Balancing the Benefits of Emerging LED Technology
Color changing LED technology has potential to be adopted for architectural lighting
LEDs are a highly efficient way to light a home or office space, and they can also be designed to allow the user to change the color of the light. This feature is of growing interest in the lighting industry, and has possible applications in offices, schools, hospitals, assisted living, and other settings. However, some styles of these “color tunable” lights consume more energy than what is typically expected from LED products.
As part of the DOE sponsored Solid State Lighting Program, PNNL staff conducted an initial investigation on color-tunable LED luminaires. Completed under the CALiPER Program, these studies provide unbiased solid-state lighting product performance information and reveal LED product issues related to lighting quality, alignment with performance claims, and energy efficiency.
The two goals of the CALiPER Report 23: Photometric Testing of White-Tunable LED Luminaries study were to understand the technology behind these products, evaluate the amount of testing required to characterize a white-tunable LED product, and to test the performance of currently available white-tunable LED products. The report describes energy use, power quality, light output, color appearance, and color rendering at various dimming and color settings.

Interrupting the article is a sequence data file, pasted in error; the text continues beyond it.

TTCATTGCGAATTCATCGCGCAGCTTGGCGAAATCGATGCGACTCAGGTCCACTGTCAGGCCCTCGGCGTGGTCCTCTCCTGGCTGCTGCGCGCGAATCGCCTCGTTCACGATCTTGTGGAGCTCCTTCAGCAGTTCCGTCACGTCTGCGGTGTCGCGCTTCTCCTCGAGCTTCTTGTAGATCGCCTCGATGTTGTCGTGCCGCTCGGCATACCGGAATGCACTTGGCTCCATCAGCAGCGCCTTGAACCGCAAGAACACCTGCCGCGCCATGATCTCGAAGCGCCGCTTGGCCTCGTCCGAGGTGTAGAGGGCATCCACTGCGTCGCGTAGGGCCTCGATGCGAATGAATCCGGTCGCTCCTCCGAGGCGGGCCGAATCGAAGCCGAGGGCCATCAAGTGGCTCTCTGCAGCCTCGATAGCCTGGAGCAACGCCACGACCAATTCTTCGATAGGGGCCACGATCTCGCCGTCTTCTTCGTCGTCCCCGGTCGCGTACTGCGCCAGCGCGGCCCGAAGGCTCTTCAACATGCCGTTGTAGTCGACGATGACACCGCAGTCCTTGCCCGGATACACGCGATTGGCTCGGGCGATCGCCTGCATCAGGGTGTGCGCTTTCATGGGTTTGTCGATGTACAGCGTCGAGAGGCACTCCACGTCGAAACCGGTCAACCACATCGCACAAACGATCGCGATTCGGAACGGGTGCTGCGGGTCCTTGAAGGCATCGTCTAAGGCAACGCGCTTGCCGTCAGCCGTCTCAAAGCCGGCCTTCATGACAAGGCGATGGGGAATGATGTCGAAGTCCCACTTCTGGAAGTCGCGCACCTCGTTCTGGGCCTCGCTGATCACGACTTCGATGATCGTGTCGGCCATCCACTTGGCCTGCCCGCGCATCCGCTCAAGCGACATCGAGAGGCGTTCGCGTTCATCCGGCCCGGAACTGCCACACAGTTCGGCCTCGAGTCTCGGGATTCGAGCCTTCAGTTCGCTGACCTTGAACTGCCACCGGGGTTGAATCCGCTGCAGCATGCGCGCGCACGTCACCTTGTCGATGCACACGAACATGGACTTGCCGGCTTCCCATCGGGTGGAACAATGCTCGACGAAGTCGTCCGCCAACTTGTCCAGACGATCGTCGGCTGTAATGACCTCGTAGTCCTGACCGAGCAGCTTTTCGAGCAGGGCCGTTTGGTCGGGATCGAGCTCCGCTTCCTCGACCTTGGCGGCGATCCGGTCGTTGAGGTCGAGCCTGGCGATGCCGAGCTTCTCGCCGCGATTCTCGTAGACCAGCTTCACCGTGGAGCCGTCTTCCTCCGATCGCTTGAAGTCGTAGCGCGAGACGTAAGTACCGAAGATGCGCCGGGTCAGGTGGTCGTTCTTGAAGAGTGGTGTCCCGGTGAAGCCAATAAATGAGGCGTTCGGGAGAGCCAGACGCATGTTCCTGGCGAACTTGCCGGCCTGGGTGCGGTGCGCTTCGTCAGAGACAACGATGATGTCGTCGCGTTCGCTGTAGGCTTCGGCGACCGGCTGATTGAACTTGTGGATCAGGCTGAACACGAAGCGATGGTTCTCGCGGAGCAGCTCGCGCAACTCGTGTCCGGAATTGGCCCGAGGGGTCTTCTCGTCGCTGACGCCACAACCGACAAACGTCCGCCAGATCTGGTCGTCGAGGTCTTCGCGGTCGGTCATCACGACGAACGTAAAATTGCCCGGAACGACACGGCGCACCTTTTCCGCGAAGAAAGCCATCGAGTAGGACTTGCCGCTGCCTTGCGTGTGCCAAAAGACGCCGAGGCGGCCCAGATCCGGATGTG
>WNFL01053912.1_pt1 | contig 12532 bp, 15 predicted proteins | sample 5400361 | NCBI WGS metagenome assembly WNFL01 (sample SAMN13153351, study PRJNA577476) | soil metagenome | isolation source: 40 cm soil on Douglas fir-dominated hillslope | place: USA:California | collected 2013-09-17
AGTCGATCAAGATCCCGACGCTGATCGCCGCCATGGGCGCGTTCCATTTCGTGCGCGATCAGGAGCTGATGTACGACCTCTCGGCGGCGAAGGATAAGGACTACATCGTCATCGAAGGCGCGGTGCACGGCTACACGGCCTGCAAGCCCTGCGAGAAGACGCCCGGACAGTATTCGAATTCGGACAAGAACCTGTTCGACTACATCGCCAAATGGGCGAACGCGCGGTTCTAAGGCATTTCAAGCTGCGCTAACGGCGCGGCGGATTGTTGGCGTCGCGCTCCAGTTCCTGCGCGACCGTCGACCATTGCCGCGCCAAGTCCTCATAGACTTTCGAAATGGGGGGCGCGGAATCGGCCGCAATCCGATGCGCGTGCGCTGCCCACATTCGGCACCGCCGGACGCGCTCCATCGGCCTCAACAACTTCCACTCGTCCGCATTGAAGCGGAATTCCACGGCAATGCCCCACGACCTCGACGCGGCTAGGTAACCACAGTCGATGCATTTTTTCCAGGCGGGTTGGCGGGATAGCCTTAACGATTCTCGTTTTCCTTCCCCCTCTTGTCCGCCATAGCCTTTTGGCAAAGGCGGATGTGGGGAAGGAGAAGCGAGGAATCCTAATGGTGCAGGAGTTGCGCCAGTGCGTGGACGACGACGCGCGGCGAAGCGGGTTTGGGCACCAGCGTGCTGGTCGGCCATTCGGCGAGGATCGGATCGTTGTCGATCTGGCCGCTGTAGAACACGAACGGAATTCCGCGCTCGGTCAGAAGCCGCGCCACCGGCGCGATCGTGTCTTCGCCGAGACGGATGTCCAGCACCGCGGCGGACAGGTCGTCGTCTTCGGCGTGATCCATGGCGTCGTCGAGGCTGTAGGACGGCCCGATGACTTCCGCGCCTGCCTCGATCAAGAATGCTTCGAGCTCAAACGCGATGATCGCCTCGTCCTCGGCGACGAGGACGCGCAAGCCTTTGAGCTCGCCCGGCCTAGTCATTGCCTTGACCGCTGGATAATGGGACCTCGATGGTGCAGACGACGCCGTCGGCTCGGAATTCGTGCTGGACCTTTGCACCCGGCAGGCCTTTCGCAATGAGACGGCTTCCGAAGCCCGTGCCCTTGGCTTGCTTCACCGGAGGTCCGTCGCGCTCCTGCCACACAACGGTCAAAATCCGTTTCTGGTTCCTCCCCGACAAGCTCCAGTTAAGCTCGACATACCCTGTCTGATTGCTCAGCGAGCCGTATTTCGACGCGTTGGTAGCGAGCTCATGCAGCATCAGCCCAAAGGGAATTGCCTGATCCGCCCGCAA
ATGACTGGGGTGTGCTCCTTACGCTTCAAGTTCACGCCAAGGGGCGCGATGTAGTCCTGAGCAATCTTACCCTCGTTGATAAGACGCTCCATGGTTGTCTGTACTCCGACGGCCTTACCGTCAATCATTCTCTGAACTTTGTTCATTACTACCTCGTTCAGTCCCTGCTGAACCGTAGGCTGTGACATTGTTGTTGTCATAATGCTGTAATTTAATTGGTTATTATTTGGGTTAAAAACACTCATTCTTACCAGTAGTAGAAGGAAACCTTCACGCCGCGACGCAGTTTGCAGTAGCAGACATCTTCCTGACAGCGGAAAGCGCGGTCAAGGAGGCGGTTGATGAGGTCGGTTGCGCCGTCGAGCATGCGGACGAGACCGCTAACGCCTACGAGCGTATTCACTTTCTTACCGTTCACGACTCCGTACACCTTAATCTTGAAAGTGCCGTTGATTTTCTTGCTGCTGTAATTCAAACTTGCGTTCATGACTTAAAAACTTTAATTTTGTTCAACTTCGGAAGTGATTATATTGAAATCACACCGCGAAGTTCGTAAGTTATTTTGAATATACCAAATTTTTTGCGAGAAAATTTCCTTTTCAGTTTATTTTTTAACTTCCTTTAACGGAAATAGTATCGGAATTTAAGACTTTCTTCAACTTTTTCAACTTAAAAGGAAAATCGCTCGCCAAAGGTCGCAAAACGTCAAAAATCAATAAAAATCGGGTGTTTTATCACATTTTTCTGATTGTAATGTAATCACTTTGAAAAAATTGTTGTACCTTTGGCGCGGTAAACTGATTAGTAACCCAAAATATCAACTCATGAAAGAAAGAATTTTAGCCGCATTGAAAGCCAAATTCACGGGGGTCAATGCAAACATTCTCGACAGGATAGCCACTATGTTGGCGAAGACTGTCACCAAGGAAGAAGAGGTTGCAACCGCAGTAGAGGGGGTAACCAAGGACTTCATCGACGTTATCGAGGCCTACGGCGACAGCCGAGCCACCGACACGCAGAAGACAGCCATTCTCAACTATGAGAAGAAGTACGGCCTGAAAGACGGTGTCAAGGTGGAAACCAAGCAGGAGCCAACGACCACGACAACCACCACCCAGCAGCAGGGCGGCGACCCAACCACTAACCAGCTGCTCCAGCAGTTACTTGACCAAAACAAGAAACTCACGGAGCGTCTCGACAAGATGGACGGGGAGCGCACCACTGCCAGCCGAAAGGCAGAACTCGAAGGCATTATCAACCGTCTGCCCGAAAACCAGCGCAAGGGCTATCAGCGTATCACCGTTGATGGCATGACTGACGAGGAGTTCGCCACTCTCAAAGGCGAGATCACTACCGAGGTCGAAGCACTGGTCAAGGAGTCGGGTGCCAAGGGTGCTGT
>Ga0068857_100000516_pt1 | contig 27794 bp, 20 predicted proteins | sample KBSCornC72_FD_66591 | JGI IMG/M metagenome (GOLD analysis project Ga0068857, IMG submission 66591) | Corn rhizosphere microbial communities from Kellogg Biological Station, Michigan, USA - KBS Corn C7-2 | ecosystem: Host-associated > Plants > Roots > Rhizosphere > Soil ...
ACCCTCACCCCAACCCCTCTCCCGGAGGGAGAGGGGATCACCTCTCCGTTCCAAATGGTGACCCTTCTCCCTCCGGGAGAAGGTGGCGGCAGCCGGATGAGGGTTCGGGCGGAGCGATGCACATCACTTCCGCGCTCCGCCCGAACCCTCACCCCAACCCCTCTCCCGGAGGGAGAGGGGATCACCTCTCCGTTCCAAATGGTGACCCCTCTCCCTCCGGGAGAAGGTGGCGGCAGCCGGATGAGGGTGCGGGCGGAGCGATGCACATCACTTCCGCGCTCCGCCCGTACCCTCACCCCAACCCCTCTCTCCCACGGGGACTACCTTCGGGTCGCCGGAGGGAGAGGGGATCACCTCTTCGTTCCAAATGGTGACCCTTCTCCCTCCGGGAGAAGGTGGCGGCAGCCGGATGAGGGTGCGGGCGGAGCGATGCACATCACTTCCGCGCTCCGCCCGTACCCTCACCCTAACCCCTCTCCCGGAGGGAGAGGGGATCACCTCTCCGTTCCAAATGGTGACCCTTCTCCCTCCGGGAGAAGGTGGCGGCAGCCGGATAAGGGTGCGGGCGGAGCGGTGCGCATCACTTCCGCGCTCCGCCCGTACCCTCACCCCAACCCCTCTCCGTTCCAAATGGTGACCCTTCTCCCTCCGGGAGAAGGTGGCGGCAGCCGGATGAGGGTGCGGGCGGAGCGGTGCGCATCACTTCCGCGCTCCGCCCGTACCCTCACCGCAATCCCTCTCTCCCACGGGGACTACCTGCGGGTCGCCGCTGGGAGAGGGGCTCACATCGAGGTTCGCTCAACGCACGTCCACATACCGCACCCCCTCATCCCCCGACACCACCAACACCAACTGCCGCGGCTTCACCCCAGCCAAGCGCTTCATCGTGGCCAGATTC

Scenarios and Settings
Because white-tunable LEDs are capable of running at a variety of settings—they can dim to different light outputs and change the white light appearance from “warmer”, golden tones to “cooler” bluer tones—it is important to measure their performance in multiple scenarios. The question is, how many scenarios? With no industry standard test procedures or guidelines for this new product category, the study explored possible testing scenarios.
The study focused on the testing of eight different white-tunable LED product types: two troffers, one ceiling luminaire, and five downlights. All of these fixture-types are commonly used in commercial spaces and represent the current state of market-available white-tunable LED luminaires. Having found large differences in performance variation over the color-tuning ranges of the luminaires tested, the research team suggests a minimum of five to seven measurement points in order to accurately capture performance.
Potential benefits of color tuning, such as a retailer’s ability to change light color according to the season or merchandise displayed; increased focus, alertness or calmness in a classroom; occupant productivity in an office; and faster patient recovery times and improved sleep in hospital patient rooms, are driving user and manufacturer interest in this emerging category of lighting products, which will continue to mature.
The testing done for this study is part of a larger effort to better understand white-tunable LED products’ performance. To keep up with upcoming reports in this series, check the CALiPER website.
PNNL Research Team: Michael Royer, Naomi Miller, Tracy Beeson, and Massine Merzouk